In an attempt to build a ‘star-studded’ cast, the production team struck out on quality. For starters, all the makeup jobs are horrible. Cast members either exhibit extreme over the top emotion or monotone nothingness. Too many lines are mumbled. Billy Ray Cyrus really never needs to be cast in the film, as he gives off the appearance of druggie the entire time. Joel Smallbone constantly trying to mask his Australian accent is also annoying and unnecessary. There is really nothing good to highlight here.
Sigh. We have to wonder why this film was not cut or reworked during the storyboard process, if there was one. All we can figure is that they got these ‘big name’ cast members to agree to a vague idea and then ‘had’ to go with it for the sake of making another Christian movie. Redemption plots have huge amounts of potential, as do movies involving original soundtracks. However, these concepts in and of themselves are not enough to carry a film. You need more than this. The day Christian movie makers learn this for good is the day that the entertainment world is finally turned on its ear.
Following the banishment of Queen Vashti from the royalty of Medo-Persia, King Xerses, lonely and confused, takes the advice of his closest advisors and decrees that all the young women be brought to him, given beauty treatments, and then displayed before him so that he can choose a new queen from among them. Among them is a Jewish girl, Hadassah, who had been admonished by her cousin Mordecai to hide her cultural identity from those in the palace. Against all odds, she is chosen to succeed Queen Vashti, just as the wicked advisor Haman is plotting to destroy the Jewish people from the face of the earth. Queen Esther must decide that she must live up to the calling God has put in front of her in order to save an entire race from extinction.
Production Quality (.5 point)
The Book of Esther commits every Biblical movie error in every category, beginning with production. The sets and costuming are very cheap, like this is a children’s church play. It would be one thing if PureFlix did not have the funding to put on a better production, but this is not the case. The camera work and video quality are passable, but the sound quality is very inconsistent. There is really nothing to comment on regarding the editing, either good or bad. In short, the first rule of Bible movies is to create a realistic and high quality setting, including backgrounds, sets, props, and costumes. The Book of Esther does none of this.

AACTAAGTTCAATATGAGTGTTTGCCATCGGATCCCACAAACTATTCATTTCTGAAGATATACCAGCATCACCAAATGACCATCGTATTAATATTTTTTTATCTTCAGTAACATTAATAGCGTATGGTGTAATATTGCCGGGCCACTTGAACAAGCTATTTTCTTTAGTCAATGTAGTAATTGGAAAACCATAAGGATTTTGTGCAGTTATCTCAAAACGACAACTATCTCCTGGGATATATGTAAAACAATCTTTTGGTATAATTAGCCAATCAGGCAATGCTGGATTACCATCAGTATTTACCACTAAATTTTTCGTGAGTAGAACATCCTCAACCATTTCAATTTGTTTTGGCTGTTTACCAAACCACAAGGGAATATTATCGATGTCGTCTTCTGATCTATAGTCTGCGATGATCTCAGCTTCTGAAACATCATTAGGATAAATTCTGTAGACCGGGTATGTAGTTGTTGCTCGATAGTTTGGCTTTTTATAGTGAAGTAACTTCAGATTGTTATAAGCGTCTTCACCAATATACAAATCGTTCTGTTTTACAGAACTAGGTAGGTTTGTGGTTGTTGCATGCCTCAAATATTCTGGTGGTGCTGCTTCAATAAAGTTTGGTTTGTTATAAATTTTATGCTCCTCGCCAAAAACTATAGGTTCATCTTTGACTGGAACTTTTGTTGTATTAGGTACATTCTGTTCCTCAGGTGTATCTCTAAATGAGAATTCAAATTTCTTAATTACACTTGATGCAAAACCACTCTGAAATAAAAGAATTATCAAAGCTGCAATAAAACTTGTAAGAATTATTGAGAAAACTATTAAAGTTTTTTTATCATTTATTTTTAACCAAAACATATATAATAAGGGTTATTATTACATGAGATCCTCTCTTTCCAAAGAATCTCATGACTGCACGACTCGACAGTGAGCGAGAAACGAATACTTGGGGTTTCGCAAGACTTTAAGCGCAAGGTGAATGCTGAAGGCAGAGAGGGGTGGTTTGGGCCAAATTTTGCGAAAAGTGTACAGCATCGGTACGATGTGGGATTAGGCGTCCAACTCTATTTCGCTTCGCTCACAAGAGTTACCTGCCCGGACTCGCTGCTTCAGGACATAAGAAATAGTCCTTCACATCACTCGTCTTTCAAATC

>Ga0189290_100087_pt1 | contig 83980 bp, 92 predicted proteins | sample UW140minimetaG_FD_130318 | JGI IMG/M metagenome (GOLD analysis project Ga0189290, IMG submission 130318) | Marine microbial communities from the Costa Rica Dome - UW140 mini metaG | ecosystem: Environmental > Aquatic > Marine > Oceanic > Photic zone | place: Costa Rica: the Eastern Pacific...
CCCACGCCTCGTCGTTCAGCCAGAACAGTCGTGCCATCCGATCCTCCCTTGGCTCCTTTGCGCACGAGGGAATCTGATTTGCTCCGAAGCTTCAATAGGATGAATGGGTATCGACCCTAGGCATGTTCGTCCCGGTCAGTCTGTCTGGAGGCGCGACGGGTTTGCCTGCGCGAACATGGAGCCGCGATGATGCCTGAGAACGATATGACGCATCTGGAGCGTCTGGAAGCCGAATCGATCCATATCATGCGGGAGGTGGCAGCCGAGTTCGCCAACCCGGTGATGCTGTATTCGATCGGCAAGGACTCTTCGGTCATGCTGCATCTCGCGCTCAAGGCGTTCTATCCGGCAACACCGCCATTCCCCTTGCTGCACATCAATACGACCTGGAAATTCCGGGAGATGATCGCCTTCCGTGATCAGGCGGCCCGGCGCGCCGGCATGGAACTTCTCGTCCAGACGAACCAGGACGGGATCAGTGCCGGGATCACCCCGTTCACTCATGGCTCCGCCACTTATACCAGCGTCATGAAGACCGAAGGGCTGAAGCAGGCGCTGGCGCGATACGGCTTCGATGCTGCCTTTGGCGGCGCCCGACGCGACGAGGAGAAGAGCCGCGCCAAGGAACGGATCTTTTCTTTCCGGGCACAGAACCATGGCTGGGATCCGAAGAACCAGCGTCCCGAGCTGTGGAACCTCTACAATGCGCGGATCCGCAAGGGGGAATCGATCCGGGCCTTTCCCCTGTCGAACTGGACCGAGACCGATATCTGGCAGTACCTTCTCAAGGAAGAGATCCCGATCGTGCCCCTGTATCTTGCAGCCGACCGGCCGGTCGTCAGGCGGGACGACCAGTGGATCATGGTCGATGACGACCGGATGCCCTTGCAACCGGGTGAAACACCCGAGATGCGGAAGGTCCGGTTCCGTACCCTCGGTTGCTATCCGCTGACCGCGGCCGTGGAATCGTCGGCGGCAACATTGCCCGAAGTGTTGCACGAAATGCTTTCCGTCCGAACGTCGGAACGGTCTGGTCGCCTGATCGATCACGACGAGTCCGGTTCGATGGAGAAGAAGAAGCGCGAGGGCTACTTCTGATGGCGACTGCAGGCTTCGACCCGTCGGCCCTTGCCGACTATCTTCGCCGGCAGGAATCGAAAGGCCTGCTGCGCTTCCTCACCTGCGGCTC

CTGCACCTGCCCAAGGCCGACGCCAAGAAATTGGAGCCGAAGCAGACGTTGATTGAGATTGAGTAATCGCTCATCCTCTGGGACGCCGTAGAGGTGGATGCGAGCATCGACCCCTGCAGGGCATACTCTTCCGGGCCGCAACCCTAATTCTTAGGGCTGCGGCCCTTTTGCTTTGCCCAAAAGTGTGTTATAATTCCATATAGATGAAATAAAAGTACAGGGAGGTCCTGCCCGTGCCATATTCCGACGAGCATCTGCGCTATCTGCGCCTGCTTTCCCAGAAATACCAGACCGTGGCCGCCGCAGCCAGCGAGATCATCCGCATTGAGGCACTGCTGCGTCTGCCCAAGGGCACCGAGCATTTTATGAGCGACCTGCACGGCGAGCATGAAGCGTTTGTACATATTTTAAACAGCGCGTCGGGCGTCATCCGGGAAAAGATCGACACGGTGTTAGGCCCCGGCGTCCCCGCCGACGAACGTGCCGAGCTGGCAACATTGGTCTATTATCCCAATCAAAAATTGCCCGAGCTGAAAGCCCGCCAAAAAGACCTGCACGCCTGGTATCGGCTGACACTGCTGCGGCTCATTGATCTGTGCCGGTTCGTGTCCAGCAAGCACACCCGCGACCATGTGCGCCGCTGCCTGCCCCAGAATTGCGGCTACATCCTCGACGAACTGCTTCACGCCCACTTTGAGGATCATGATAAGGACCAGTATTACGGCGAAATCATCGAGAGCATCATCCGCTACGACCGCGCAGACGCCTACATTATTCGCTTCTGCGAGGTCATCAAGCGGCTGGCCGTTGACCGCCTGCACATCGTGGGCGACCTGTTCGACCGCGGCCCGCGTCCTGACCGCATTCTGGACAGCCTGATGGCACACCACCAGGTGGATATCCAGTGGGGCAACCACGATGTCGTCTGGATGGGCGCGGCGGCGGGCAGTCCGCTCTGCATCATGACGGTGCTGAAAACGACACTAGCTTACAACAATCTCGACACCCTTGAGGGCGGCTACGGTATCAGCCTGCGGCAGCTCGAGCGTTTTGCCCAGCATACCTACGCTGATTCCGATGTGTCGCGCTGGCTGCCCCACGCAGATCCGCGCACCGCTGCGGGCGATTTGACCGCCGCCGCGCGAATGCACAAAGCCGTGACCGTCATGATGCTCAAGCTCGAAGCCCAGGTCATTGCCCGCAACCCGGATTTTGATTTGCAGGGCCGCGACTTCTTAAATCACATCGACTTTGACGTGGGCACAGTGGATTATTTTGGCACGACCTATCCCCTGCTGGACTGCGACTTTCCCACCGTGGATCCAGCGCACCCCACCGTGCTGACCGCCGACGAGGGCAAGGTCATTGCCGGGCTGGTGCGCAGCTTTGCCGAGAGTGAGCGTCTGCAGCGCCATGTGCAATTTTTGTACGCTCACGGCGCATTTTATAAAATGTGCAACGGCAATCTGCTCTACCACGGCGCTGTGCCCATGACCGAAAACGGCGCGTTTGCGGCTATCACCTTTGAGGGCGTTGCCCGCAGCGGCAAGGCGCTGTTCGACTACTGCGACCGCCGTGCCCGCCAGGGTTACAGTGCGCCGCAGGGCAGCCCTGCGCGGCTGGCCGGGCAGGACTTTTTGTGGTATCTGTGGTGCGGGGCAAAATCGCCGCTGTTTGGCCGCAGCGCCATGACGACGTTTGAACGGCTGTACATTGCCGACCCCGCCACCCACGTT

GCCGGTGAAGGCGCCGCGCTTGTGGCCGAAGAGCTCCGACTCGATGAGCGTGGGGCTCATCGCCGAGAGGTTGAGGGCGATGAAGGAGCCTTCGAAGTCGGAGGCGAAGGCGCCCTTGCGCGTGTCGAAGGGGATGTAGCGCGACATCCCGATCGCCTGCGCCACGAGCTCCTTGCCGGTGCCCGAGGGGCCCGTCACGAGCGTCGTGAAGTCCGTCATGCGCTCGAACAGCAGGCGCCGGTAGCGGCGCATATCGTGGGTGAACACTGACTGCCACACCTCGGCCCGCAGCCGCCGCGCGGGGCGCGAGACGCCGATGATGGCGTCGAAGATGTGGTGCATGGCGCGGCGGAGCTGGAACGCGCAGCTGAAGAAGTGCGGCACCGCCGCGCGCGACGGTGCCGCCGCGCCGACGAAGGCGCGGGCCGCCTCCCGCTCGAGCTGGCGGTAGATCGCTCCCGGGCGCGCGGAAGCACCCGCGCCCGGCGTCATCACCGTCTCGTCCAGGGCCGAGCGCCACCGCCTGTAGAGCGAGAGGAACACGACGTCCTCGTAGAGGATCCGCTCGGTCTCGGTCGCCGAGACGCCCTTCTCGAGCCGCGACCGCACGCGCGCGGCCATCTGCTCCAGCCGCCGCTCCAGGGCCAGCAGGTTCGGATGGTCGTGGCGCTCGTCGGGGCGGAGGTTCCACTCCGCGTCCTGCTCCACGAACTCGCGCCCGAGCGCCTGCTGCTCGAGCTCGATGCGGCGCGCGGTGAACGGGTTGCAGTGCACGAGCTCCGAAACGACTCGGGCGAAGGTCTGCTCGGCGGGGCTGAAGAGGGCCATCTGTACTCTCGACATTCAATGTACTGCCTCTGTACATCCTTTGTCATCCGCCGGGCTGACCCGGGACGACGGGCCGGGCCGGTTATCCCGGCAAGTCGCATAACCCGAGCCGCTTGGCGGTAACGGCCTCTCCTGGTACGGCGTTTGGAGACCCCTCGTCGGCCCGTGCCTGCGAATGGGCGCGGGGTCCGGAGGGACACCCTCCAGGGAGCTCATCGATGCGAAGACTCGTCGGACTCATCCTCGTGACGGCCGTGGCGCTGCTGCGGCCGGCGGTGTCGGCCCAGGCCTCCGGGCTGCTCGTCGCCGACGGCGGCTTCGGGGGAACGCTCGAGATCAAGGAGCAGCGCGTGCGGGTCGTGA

Plot and Storyline Quality (-1 points)
The story of Esther is overused in movies, probably because it is easy to replicate and the plot suits most audiences. But this film is not even a good adaptation—it misrepresents Biblical and historical events and includes unnecessary parts. It seems like the viewer is being insulted and being treated like a child in a bad Sunday school class. The film contains ridiculous over the top characters, more so than usual for a Bible film. The dialogue is overly dramatic, like most Scripture screenplays. There are also creepy undertones and insinuations regarding Haman and his eunuch. A lot of content takes place off screen and this plot generally has no real potential and is even offensive is some ways, thus warranting negative points.
Acting Quality (.5 point)
As a whole, line delivery is horrible and emotion is absent. The acting is either absurd or too theatrical. The only exception is some small acting potential from Joel Smallbone and Jen Lilley, as their talents seem to be wasted on this nonsense. Otherwise, there is unfortunately nothing positive to say.
Needless to say, The Book of Esther is another ruined Bible movie. The audience will learn nothing worthwhile from it except that they probably don’t want to watch anymore films based on Scripture. This movie is the embodiment of why Box Office Revolution feels the need to speak out for quality Christian films and against low quality ones. It feels like PureFlix isn’t even trying when they make movies like this, which further warrants a very low score.